The interpretation of Sixth Trumpet and Sixth Vial has been complicated by attempts at overmuch insistence on geography regarding the references to Euphrates. Strange that the inconsistency seems to have escaped notice that in exposition of the allusions to Babylon and to “the great city, which spiritually is called Sodom and Egypt, “ no attempt is made to emphasize geography. Here, properly enough, it is the spiritual implications of these expressions which are given due weight. Similarly, the Biblical associations of the river Euphrates are with the great political Enemy of the people of Israel: “In that day the Lord will shave with a razor that is hired, by them beyond the River (Euphrates), by the king of Assyria[40] (Isaiah 7:20). “Now therefore, behold, the Lord bringeth up upon them the waters of the River, strong and many, even the king of Assyria, and all his glory: and he shall come up over all his channels, and go over all his banks ... he shall reach even to the neck ... “ (8:7, 8).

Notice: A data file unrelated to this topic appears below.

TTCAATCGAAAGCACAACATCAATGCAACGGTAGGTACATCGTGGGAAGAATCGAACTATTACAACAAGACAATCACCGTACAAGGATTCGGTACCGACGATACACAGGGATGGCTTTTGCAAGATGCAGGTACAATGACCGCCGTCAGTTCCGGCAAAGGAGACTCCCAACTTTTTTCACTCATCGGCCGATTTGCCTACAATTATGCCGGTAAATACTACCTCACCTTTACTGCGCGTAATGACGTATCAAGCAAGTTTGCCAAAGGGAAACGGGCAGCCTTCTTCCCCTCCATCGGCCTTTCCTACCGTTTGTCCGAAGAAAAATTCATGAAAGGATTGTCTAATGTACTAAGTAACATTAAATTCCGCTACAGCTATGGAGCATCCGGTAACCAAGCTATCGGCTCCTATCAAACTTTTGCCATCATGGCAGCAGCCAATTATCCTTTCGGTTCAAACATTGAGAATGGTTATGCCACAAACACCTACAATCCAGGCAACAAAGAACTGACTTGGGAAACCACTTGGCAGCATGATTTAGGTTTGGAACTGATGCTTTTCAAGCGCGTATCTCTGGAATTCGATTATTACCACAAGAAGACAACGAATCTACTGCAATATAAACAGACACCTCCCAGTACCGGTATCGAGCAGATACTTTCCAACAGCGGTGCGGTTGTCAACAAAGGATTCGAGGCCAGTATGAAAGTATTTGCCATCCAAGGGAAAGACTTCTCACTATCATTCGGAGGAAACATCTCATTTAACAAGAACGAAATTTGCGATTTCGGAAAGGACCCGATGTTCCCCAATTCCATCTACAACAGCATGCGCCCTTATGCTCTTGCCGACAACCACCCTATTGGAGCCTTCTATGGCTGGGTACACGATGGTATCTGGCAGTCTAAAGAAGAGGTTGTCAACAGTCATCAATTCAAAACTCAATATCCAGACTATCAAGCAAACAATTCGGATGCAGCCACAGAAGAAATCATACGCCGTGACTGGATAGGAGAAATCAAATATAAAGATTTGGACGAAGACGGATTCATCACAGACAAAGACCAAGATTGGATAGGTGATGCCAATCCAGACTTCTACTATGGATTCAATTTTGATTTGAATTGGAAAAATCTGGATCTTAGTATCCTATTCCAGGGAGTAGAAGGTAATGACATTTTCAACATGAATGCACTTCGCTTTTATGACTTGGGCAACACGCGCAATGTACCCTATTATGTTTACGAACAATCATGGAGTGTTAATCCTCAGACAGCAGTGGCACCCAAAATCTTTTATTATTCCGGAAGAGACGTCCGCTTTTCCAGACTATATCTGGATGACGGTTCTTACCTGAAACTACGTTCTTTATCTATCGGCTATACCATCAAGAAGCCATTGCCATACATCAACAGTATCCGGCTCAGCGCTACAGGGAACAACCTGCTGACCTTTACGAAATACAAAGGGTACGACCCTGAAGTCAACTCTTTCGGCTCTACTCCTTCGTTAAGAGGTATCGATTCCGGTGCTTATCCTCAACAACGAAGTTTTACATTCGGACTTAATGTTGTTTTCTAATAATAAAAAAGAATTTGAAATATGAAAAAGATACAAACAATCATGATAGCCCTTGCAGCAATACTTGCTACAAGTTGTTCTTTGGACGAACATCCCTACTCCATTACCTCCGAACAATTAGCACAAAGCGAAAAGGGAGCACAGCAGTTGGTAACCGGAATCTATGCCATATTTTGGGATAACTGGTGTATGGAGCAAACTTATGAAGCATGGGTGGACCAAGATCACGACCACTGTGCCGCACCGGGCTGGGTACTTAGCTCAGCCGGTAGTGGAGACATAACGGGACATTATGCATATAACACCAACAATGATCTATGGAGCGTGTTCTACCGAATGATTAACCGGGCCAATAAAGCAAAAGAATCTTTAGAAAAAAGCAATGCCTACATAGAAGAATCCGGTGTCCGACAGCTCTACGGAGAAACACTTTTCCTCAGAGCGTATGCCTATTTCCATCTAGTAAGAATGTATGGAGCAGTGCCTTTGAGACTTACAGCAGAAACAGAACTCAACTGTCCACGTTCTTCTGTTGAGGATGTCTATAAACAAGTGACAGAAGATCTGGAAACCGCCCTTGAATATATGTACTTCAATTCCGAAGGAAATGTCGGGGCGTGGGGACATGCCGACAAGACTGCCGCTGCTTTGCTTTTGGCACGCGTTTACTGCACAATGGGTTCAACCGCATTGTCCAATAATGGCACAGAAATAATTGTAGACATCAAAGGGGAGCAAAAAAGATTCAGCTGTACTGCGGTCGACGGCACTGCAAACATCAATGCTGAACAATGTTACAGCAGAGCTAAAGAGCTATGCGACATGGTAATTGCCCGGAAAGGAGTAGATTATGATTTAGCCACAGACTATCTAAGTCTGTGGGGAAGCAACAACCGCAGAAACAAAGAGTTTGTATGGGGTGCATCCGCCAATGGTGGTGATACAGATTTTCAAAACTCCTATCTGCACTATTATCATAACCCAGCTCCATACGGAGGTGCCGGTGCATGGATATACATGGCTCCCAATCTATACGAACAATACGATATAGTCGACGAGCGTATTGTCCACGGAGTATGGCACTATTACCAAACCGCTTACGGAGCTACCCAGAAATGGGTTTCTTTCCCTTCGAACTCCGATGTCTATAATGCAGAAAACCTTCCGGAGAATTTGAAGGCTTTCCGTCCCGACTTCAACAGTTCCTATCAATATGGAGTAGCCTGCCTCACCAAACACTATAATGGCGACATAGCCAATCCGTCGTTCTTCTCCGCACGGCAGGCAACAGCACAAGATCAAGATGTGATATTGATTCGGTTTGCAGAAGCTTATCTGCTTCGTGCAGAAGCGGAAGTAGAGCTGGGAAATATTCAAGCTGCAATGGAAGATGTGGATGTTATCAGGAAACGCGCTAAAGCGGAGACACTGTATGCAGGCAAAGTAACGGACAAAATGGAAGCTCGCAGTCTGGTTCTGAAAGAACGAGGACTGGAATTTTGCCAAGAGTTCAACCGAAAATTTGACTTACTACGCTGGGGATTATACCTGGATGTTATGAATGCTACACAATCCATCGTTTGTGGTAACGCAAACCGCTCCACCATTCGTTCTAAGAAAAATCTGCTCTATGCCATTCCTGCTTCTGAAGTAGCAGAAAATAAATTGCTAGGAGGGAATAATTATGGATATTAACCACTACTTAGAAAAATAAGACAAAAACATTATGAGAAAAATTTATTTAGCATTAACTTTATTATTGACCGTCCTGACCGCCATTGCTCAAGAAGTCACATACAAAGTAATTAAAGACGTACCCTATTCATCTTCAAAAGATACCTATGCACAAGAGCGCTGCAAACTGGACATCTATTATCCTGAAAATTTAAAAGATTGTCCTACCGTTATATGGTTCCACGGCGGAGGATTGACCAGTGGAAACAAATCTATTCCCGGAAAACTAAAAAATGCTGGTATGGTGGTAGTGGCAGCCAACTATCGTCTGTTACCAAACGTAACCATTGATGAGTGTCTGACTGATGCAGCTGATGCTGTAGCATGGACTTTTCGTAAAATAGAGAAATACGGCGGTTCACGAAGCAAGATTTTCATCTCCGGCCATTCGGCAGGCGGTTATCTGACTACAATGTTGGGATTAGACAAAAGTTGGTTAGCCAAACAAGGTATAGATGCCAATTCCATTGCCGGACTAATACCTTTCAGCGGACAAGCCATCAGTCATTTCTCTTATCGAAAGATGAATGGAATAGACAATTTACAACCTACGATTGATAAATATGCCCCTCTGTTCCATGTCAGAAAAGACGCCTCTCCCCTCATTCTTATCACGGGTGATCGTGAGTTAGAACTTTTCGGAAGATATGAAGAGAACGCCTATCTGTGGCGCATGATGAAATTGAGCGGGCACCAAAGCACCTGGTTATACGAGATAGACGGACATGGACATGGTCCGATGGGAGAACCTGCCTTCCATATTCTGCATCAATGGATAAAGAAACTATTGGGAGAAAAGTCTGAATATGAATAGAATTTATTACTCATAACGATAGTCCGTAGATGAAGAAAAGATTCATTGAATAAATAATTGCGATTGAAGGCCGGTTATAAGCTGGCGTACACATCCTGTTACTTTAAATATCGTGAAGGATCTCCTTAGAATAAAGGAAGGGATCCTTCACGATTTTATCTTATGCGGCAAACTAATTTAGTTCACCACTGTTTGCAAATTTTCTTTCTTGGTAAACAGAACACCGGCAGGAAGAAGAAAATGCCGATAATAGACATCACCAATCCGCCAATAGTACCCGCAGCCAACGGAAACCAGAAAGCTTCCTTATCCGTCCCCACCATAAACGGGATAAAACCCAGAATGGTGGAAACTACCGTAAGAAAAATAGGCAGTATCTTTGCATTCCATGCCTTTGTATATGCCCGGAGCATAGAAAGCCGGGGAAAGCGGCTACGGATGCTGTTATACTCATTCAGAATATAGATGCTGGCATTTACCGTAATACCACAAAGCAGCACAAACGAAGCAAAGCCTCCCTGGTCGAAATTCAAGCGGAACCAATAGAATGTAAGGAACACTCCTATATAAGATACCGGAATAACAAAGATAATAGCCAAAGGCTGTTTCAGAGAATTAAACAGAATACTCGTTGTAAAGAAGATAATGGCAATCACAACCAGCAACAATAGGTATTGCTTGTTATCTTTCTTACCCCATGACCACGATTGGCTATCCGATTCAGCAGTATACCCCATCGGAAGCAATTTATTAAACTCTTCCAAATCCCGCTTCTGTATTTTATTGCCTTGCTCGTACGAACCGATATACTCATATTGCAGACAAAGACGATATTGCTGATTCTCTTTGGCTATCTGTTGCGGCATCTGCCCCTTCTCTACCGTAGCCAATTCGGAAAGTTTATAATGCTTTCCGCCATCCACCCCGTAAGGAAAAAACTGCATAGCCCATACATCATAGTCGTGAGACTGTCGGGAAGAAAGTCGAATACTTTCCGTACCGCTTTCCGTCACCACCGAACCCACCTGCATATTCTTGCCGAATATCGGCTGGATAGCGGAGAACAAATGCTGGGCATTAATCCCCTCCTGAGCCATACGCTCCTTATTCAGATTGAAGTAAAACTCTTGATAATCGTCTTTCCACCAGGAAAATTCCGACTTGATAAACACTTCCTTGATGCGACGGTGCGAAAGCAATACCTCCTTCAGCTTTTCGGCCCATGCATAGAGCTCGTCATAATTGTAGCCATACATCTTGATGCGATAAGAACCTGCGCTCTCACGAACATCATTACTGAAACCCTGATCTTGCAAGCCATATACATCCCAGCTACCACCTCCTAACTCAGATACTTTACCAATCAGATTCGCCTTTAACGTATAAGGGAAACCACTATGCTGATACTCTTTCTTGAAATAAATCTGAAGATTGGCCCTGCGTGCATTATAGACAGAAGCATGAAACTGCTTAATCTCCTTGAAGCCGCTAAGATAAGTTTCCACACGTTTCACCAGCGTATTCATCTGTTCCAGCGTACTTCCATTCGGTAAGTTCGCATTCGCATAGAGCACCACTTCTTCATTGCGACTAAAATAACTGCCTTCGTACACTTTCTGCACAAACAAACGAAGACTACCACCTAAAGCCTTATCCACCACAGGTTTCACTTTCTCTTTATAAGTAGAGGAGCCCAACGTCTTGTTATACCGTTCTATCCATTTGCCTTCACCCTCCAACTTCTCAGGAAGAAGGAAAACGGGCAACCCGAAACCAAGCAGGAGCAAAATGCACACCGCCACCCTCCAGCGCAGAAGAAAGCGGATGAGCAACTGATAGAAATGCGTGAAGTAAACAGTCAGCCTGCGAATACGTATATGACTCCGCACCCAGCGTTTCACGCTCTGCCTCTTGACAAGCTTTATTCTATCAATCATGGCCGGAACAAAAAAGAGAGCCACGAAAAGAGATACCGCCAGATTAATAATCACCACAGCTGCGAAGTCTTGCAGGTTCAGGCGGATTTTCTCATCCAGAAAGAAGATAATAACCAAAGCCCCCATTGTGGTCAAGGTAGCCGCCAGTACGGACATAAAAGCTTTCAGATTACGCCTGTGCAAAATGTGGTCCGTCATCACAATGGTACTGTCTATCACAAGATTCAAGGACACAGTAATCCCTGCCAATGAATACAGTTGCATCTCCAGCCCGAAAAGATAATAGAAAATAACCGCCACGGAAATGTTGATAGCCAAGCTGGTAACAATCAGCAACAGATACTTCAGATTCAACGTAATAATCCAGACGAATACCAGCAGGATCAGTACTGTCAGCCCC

The use of this figure fairly clearly requires reference of this Second Woe to a military power as great and dominant as Assyria was in its time. And all the details of this prophecy point to events as yet unmatched in human history. To interpret them of long-forgotten Turkish invasions of unimportant provinces is to be content with the shadow when a much more impressive fulness is within hand’s reach.

It seems reasonable to equate these four angels bound at Euphrates with the four (7:1, 2) who restrain the four winds (the spirit of God, Zechariah 6:5) until the final sealing of the elect is completed. And in turn these are probably the four horsemen of the first four Seals, associated with the Cherubim of God’s Glory when His authority is re-asserted in the earth in the Last Days.